If the Party fight for a General Election between 1975 and 1979 transformed it into an unintentional instrument of Tory policy, its campaign for Community Councils from 1981 on made it a conscious agent of Social Democratic treachery. From now on, all the work of the WRP leadership was concentrated on developing its anti-working class alliance with sections of the Labour Party and trade union bureaucracy. This new line was inaugurated in practice, not without a few problems, in January 1981.
Faced with Tory demands for a cut in local services, the Lambeth Labour Councillors, led by Ted Knight, had to decide whether to fight the government and defend services or seek a way around the confrontation, at the expense of the working class, by raising local tax rates.
The WRP came out against the raising of the rates. In the News Line of January 7, 1981, an editorial entitled “Don’t do the dirty work” warned:
“Local councils who put up rates to try to beat the Tory cuts are playing with fire. Not only is it economically absurd—rate increases simply cannot compensate—but it means political suicide.
“It is dangerous for other reasons. It off-loads the burden of Tory policies on to working-class families, who are already facing the most terrible problems in terms of unemployment and exorbitant charges for gas, electricity, heating and public transport.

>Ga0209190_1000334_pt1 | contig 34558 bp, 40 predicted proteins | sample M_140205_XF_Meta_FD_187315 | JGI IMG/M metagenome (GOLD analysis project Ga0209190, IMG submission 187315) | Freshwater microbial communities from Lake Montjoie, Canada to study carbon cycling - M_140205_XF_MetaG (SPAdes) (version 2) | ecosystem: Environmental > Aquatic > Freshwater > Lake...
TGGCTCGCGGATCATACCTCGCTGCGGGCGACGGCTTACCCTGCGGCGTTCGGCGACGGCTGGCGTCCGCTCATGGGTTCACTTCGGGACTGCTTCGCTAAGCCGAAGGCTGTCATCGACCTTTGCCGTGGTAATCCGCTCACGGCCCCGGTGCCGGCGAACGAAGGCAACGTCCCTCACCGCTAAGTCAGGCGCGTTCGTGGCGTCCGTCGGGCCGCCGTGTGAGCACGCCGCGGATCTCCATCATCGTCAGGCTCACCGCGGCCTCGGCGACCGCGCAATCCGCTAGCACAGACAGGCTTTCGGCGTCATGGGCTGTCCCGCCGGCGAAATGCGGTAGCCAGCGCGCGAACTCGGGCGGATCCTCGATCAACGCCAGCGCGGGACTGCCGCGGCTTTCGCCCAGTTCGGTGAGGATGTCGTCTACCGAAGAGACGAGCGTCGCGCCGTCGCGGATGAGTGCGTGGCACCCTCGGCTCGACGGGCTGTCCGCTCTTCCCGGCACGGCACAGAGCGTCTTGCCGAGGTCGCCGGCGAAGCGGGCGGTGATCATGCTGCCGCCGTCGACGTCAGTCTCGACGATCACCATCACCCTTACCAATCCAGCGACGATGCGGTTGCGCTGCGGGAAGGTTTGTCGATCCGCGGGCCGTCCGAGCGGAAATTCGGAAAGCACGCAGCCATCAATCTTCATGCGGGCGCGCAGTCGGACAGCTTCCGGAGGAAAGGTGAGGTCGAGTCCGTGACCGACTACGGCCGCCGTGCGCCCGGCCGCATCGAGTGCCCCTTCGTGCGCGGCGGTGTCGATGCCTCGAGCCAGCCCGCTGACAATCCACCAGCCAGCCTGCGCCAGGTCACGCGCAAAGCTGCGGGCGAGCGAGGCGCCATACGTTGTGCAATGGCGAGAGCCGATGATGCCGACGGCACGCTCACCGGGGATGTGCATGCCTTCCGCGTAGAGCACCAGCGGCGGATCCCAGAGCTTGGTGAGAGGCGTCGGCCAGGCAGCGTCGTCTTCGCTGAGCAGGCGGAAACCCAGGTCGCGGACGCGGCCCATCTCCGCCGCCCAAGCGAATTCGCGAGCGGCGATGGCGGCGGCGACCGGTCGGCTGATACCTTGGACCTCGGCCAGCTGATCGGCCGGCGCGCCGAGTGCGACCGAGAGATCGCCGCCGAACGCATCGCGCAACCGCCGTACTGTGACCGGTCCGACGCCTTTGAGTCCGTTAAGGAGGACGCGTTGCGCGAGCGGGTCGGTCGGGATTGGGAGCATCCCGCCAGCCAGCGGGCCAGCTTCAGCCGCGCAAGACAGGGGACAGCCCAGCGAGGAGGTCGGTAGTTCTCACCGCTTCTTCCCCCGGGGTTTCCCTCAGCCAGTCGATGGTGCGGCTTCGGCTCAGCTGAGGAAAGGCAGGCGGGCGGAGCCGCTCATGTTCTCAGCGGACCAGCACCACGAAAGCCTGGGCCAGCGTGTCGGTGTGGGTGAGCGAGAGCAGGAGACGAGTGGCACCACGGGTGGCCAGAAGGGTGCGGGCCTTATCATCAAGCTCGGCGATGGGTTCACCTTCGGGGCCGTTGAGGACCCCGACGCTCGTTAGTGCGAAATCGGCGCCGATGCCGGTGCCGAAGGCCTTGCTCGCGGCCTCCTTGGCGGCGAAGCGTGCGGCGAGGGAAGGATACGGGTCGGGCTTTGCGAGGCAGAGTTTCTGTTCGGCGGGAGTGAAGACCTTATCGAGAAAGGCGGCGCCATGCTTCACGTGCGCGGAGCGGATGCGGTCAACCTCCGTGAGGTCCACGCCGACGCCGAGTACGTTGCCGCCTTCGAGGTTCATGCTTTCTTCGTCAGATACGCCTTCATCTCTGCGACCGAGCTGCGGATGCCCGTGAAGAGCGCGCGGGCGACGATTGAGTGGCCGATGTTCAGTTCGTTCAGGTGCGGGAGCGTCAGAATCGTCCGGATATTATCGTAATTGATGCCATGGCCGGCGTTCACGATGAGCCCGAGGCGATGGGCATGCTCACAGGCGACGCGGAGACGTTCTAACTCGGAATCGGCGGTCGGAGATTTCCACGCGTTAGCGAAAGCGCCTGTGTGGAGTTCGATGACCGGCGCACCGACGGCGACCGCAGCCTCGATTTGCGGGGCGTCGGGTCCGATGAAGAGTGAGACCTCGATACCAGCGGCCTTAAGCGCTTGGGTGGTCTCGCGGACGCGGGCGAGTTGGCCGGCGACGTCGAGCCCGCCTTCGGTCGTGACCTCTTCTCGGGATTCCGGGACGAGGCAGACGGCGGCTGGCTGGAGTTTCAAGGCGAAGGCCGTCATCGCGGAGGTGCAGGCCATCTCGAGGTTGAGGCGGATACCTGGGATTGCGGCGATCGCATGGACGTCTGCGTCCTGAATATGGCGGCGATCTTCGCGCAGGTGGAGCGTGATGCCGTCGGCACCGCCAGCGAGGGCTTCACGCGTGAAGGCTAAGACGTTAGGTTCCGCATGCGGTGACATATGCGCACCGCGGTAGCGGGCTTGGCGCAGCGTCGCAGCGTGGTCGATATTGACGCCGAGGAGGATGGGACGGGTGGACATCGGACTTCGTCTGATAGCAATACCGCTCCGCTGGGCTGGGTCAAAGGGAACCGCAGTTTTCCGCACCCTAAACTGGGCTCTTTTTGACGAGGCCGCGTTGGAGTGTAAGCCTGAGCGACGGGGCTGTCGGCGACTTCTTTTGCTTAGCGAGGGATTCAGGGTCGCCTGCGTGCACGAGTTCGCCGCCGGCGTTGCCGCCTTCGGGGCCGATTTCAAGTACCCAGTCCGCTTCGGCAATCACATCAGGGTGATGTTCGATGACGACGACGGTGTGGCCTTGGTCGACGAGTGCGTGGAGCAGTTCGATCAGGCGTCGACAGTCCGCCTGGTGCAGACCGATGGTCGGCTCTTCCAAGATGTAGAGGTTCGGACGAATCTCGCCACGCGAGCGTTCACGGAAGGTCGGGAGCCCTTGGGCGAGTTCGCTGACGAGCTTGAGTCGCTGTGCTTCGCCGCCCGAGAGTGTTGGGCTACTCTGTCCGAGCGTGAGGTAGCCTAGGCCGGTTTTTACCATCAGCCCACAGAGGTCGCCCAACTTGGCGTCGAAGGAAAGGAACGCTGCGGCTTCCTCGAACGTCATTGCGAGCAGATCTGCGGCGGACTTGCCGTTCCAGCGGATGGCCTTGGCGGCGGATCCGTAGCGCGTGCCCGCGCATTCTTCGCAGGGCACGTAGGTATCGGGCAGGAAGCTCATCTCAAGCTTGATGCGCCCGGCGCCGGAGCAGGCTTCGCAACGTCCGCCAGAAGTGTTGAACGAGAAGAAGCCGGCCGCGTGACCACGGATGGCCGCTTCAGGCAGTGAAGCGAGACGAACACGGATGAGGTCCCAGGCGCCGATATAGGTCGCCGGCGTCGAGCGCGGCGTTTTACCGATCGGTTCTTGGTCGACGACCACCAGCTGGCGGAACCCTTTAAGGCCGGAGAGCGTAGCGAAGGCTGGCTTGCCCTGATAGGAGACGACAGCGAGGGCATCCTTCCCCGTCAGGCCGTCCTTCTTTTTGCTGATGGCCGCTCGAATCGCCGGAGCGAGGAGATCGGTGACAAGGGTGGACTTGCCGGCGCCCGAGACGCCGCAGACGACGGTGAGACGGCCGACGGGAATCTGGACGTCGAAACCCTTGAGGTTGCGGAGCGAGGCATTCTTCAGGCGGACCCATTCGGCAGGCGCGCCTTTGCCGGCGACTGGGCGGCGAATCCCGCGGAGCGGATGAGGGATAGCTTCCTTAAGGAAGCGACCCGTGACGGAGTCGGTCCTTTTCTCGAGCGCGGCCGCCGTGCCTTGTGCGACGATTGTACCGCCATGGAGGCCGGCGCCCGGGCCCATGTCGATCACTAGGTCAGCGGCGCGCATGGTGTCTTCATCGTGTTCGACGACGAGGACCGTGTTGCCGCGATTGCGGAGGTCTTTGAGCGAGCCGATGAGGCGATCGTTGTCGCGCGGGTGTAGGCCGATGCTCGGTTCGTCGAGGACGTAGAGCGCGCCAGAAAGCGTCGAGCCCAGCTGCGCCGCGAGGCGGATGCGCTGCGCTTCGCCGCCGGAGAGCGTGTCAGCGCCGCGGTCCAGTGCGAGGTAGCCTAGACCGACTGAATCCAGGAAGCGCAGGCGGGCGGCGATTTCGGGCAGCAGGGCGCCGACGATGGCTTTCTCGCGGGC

“It also lashes the middle class and turns potential anti-Tory allies into bitter opponents of Labour and the trade unions. This is what the Tories want”
But one day later, on January 8, 1981, the News Line reported that Lambeth had been forced to raise rates. By January 9, 1981, it was editorially supporting the rate increase: “If the council had not decided on a supplementary rate it would have resulted in a major financial default, the councillors being surcharged with a £11.2m deficit and a takeover by government commissioners. That would only help the Tories and it would be horrendous for the future of the boroughs.”
Seven years earlier, the WRP had advanced a revolutionary policy to defend social services. It had stated: “Housing, health and education are public services which must be first call on the nation’s wealth. The nationalization of the land, of the building and building material industry, of the banks, of the drug manufacturers is the only basis for building up these services.
“The debt of these necessary services to the banks and money lenders must be cancelled immediately. Labour councillors must be made to repudiate the debts and provide the necessary services.” (WRP Perspectives, Adopted August 1, 1974)